Check out the Phazer RTX’s Dual Shock CK rear suspension. This floating link system features cam-type rear torsion spring preload adjustments. The front limiter straps can be adjusted for more or less lift, improvements in weight transfer and adjustments to ski pressure, depending on your preferences. The dual shocks consist of one 36mm high-pressure gas and one 40mm compression clicker shock with an external piggyback reservoir.
Since the Phazer RTX rides on a narrow 14-inch wide Camoplast Ripsaw track, you can anticipate more action from side-to-side when rolling into a corner. Again the reaction is designed to emulate a dirt bike’s action. That also comes into play with the rider forward positioning and narrow chassis width.
Although the Phazer chassis may be narrow, it isn’t compromised one bit. The Phazer’s FX platform is unique to this series and was intentionally designed to be extremely light and incredibly rugged thanks to Yamaha’s use of proprietary die cast methods and chromoly tube construction.
Over the years we’ve noted that the Phazer seems too narrow sometimes, but understand that this sled with 80 hp is expected to be a handling sled first and a go-fast sled third! The Phazer’s DNA shouts of wide open throttle handling. The steering post sits upright and tall so it can be grabbed from a standing position. The seat sits up to accommodate you when standing upright and slipping front to back for control. Engine placement is extremely low with the drive clutch mounted about even with the rider’s knee. Even the exhaust has been moved to the rear to help create and centralize the overall mass.
COMPARISON: Read our review of the 2014 Yamaha Phazer XTX + Video
Don’t kid yourself, at US$8,649, the 2015 Phazer RTX represents a terrific value for riders who enjoy banging the trails and challenging themselves over deep moguls and through tight-packed corners. Accounting for all the economic swings over the past few years, that 2015 base price for the Phazer represents an increase of only US$1,050 since the 2008 model year.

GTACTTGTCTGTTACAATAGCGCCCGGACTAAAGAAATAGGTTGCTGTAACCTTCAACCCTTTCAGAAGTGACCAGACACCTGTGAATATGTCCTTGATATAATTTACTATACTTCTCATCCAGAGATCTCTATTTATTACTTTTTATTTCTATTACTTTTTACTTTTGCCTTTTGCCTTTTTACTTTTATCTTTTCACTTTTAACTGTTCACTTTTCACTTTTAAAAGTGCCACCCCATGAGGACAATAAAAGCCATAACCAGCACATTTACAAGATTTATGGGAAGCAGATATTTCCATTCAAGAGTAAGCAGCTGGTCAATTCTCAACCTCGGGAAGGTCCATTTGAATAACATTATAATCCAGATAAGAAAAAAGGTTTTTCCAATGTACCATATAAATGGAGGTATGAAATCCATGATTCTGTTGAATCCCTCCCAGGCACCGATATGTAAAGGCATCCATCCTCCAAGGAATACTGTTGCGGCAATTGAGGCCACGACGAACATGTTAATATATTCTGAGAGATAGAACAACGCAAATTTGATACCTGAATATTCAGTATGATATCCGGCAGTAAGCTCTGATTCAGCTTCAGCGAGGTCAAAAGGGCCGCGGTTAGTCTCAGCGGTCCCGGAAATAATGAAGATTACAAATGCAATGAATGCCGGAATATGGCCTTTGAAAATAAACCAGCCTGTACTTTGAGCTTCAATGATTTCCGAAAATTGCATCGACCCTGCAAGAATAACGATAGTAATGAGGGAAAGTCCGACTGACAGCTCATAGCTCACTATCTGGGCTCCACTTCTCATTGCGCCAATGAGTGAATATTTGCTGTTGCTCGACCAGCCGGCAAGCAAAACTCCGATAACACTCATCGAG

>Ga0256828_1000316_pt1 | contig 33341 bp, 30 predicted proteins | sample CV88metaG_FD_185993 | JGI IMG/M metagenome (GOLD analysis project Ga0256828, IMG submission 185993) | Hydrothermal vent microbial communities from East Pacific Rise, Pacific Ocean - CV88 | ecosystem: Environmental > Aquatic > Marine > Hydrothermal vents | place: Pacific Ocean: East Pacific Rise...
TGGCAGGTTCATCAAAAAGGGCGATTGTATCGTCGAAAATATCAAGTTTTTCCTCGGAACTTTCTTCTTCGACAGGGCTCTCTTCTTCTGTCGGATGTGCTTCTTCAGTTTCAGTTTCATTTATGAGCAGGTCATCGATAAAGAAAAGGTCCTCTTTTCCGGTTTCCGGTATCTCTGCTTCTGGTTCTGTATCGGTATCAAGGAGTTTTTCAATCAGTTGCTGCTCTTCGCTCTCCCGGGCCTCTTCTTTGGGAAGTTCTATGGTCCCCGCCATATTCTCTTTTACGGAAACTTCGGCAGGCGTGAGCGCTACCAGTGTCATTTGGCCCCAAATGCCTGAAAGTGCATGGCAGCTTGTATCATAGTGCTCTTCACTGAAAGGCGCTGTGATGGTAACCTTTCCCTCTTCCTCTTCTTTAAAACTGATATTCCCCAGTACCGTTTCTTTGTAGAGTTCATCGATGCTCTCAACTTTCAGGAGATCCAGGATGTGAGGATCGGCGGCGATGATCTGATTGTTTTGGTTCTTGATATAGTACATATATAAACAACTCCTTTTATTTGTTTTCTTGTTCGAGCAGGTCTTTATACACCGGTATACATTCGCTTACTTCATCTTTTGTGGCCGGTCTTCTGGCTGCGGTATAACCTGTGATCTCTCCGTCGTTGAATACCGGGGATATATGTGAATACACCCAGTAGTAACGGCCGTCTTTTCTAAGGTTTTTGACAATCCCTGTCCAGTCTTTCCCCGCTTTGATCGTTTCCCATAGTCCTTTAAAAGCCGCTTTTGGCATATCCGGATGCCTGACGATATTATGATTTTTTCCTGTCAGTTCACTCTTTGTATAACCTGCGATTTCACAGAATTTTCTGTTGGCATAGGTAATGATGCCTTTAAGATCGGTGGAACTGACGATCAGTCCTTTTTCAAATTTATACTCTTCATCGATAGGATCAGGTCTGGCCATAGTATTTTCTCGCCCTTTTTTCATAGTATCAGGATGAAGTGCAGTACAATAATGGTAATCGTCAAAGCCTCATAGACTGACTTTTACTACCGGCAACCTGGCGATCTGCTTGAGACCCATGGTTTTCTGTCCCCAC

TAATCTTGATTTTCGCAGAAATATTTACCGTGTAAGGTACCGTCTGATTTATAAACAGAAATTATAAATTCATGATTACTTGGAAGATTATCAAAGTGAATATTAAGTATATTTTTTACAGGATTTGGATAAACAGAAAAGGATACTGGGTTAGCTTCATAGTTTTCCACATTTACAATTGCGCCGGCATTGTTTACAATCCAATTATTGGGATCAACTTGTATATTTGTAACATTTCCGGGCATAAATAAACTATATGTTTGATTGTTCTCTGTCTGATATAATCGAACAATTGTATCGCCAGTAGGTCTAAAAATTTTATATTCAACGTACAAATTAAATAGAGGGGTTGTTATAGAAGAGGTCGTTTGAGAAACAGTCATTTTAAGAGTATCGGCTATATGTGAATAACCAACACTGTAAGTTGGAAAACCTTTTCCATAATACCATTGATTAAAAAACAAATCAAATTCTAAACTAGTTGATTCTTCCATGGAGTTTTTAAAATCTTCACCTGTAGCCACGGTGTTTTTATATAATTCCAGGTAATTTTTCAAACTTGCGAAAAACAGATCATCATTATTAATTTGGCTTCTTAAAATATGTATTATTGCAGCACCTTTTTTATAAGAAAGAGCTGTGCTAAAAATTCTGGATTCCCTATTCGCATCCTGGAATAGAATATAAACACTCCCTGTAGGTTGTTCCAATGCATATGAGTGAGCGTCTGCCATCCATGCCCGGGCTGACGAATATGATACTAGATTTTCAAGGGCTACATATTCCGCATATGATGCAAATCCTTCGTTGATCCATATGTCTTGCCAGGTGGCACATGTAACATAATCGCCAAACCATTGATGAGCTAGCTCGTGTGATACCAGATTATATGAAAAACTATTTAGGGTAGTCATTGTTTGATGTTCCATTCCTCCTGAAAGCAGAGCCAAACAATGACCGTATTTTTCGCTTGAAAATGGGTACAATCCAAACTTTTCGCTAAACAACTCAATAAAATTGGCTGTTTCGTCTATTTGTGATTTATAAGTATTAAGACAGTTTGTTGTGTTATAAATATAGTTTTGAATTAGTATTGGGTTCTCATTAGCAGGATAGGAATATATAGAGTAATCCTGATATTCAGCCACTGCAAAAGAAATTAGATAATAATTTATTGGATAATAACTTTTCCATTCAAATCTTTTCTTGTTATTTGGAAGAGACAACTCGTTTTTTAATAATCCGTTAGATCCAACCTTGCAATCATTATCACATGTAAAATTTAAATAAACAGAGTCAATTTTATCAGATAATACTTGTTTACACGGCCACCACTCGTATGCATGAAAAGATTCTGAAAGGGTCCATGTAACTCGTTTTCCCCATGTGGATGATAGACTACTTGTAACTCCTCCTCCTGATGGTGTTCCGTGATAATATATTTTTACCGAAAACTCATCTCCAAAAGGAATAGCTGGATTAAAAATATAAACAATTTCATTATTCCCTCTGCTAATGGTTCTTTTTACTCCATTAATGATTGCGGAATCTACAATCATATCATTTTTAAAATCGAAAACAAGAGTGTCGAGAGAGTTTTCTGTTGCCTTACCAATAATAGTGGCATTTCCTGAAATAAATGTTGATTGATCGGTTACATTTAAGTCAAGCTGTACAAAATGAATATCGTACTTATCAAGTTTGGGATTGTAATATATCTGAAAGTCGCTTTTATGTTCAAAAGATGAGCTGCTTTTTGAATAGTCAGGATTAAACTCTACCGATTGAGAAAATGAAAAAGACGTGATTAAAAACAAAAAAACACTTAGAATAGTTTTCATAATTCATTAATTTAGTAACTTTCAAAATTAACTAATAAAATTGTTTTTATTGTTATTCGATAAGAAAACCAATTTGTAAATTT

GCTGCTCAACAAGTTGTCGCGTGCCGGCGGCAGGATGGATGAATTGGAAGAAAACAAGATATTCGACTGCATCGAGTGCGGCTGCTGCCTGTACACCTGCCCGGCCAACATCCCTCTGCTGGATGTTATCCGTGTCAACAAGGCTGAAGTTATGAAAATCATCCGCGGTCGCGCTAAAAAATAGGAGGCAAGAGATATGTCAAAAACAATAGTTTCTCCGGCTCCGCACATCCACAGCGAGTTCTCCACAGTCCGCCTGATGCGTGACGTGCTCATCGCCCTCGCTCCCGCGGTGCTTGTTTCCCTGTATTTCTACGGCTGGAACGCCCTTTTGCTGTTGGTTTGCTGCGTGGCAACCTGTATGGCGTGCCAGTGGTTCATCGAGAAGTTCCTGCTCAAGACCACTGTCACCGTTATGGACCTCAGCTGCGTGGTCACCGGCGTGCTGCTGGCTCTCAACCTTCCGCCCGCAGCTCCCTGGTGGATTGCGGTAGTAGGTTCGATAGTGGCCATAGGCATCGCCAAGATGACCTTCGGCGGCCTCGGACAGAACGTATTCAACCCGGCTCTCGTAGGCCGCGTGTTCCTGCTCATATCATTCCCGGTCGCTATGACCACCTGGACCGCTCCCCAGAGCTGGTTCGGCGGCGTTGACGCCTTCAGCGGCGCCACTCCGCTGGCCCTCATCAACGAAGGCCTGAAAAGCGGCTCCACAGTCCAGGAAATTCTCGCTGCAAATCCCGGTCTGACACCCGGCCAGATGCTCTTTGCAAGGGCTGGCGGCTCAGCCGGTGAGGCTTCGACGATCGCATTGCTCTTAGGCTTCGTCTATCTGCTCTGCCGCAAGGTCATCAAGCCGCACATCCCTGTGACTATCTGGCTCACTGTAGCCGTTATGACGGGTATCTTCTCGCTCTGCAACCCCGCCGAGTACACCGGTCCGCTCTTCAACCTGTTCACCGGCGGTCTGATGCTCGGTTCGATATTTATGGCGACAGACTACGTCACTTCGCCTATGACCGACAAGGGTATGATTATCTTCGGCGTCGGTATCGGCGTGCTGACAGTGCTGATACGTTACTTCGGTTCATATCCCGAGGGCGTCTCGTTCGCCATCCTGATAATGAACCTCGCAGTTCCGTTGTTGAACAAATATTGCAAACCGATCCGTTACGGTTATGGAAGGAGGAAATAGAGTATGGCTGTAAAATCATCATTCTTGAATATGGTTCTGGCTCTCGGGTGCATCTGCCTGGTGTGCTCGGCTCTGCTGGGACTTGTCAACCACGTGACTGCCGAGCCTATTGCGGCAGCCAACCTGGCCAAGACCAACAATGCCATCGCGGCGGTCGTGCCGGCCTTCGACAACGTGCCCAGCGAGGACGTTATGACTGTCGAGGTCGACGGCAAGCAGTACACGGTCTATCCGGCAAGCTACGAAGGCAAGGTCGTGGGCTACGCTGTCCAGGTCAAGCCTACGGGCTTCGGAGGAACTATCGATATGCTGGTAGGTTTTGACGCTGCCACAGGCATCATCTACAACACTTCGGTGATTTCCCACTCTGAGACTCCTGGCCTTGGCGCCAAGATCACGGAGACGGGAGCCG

Things that the current Phazer has that those earlier versions did not? There is the addition of new-for-2015 Yamaha Tuner Dual-Keel skis, which can be “tuned” to your riding style while reducing trail “chatter” and darting. You get Fox Float shocks up front along with lightweight extruded aluminum spindles.
The Phazer RTX retains the original “Phazer” concept of a sled that is fun to ride, affordably priced and lightweight with a nimble on-trail handling character. Now in its eighth season Yamaha’s Phazer retains its basic fun-to-ride personality along with added upgrades that make it more reliable and durable.
The Phazer and Yamaha logos on the RTX represent all that is positive about Yamaha-engineered and Yamaha-built snowmobiles. Push button electro-mechanical reverse, electric start, ride forward seating and a ventilated hydraulic disc brake are all things you expect but frequently take for granted with a Yamaha-built sled. It’s all standard as Yamaha’s fourth generation Phazer retains the original’s intentions.
|2015 Yamaha Phazer RTX Specs|
|Engine||Yamaha 499cc four-stroke; bore/stroke of 77.0mm/53.6mm; two-cylinder, liquid-cooled; electronic fuel injection system utilizing two liquid-heated 43mm Keihin throttle bodies; rear-exiting, underseat exhaust|
|Drive||Yamaha YXRC drive clutch with Yamaha driven|
|Brake||2-piston hydraulic disc brake with ventilated lightweight disc|
|Front Suspension||Yamaha double A-arm with Fox Float aluminum shocks; up to 8.6-in of travel|
|Rear Suspension||Yamaha Dual Shock CK parallel slide rail with one 36mm aluminum gas shock and one 40mm “piggyback” reservoir shock with compression “clicker” adjustability; up to 16.2-inches of travel|
|Ski Stance||42.5 in|
|Track||14 x 121 x 1.0 Camoplast Rip Saw|
|Fuel Tank||7.0 US Gal|
|Features||Electric start, push button electronic shift mechanical reverse, speedometer/odometer, halogen headlight, one-year limited factory warranty|